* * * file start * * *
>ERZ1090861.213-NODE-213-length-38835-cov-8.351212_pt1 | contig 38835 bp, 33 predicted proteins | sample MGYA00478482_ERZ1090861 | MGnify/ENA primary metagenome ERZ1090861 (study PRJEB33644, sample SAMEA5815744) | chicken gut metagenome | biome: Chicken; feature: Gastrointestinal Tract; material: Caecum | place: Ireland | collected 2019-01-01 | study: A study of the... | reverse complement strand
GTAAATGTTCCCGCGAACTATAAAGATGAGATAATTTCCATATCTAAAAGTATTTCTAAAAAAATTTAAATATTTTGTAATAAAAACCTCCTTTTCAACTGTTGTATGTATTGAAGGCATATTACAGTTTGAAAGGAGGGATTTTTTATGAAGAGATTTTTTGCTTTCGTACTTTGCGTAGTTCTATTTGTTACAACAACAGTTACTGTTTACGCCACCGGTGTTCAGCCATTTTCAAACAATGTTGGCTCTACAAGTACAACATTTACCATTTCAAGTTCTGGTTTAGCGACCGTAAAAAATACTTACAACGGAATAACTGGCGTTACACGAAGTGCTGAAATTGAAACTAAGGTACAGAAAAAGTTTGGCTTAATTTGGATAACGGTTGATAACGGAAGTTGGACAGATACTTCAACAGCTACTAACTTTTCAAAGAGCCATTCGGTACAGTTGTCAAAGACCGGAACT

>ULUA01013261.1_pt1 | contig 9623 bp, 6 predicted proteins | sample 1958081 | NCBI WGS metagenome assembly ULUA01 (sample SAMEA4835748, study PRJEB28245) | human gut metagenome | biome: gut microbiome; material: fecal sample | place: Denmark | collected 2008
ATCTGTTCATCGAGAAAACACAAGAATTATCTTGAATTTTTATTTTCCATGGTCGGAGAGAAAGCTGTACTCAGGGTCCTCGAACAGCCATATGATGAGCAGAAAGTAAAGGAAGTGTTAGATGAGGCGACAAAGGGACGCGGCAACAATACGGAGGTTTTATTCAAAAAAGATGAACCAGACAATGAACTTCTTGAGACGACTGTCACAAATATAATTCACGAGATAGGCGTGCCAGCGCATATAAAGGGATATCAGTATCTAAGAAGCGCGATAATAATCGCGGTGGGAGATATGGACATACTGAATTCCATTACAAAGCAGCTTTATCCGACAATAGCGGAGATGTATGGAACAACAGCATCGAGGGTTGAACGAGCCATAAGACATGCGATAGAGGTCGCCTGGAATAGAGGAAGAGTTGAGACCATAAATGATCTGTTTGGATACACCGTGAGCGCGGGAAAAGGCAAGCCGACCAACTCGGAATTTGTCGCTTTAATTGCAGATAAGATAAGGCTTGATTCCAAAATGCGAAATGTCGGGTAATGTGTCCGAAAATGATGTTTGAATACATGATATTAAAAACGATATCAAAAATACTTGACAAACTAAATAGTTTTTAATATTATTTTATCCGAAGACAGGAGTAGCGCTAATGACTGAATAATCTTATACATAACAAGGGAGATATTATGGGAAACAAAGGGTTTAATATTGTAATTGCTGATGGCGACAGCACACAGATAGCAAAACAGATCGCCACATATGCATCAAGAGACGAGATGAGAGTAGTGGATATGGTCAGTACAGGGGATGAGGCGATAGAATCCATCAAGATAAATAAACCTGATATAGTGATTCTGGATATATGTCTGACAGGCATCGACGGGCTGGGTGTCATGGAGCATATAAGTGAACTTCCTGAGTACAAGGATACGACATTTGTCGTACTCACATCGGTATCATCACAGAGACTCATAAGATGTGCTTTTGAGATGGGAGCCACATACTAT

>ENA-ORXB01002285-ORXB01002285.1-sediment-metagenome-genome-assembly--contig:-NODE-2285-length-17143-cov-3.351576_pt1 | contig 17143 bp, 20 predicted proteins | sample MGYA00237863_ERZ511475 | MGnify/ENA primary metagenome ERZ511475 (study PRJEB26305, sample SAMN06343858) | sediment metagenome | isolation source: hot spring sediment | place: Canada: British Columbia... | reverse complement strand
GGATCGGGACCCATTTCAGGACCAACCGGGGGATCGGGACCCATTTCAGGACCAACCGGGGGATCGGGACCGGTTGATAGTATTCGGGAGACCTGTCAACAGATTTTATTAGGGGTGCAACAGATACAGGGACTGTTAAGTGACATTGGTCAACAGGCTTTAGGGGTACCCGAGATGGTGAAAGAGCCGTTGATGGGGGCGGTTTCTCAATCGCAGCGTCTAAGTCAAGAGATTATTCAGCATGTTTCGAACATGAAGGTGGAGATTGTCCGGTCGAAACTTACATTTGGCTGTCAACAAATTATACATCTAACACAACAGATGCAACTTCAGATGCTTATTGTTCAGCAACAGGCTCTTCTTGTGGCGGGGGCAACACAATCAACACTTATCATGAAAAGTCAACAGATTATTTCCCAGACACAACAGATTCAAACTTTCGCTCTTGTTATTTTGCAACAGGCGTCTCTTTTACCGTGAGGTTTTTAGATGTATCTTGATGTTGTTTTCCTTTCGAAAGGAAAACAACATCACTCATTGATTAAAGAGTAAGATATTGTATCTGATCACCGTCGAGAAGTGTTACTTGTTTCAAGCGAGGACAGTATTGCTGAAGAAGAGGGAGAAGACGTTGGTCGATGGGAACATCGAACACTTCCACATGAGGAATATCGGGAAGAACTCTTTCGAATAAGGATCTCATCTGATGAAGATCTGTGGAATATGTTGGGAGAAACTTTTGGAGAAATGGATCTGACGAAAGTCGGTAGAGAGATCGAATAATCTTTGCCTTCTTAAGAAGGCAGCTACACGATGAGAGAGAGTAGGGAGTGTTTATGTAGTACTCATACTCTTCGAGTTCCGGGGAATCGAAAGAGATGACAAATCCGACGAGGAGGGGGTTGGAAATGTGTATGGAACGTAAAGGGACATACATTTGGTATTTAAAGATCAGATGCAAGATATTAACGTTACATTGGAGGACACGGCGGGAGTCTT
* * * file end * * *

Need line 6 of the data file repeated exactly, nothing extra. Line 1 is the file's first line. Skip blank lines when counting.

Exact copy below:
GGATCGGGACCCATTTCAGGACCAACCGGGGGATCGGGACCCATTTCAGGACCAACCGGGGGATCGGGACCGGTTGATAGTATTCGGGAGACCTGTCAACAGATTTTATTAGGGGTGCAACAGATACAGGGACTGTTAAGTGACATTGGTCAACAGGCTTTAGGGGTACCCGAGATGGTGAAAGAGCCGTTGATGGGGGCGGTTTCTCAATCGCAGCGTCTAAGTCAAGAGATTATTCAGCATGTTTCGAACATGAAGGTGGAGATTGTCCGGTCGAAACTTACATTTGGCTGTCAACAAATTATACATCTAACACAACAGATGCAACTTCAGATGCTTATTGTTCAGCAACAGGCTCTTCTTGTGGCGGGGGCAACACAATCAACACTTATCATGAAAAGTCAACAGATTATTTCCCAGACACAACAGATTCAAACTTTCGCTCTTGTTATTTTGCAACAGGCGTCTCTTTTACCGTGAGGTTTTTAGATGTATCTTGATGTTGTTTTCCTTTCGAAAGGAAAACAACATCACTCATTGATTAAAGAGTAAGATATTGTATCTGATCACCGTCGAGAAGTGTTACTTGTTTCAAGCGAGGACAGTATTGCTGAAGAAGAGGGAGAAGACGTTGGTCGATGGGAACATCGAACACTTCCACATGAGGAATATCGGGAAGAACTCTTTCGAATAAGGATCTCATCTGATGAAGATCTGTGGAATATGTTGGGAGAAACTTTTGGAGAAATGGATCTGACGAAAGTCGGTAGAGAGATCGAATAATCTTTGCCTTCTTAAGAAGGCAGCTACACGATGAGAGAGAGTAGGGAGTGTTTATGTAGTACTCATACTCTTCGAGTTCCGGGGAATCGAAAGAGATGACAAATCCGACGAGGAGGGGGTTGGAAATGTGTATGGAACGTAAAGGGACATACATTTGGTATTTAAAGATCAGATGCAAGATATTAACGTTACATTGGAGGACACGGCGGGAGTCTT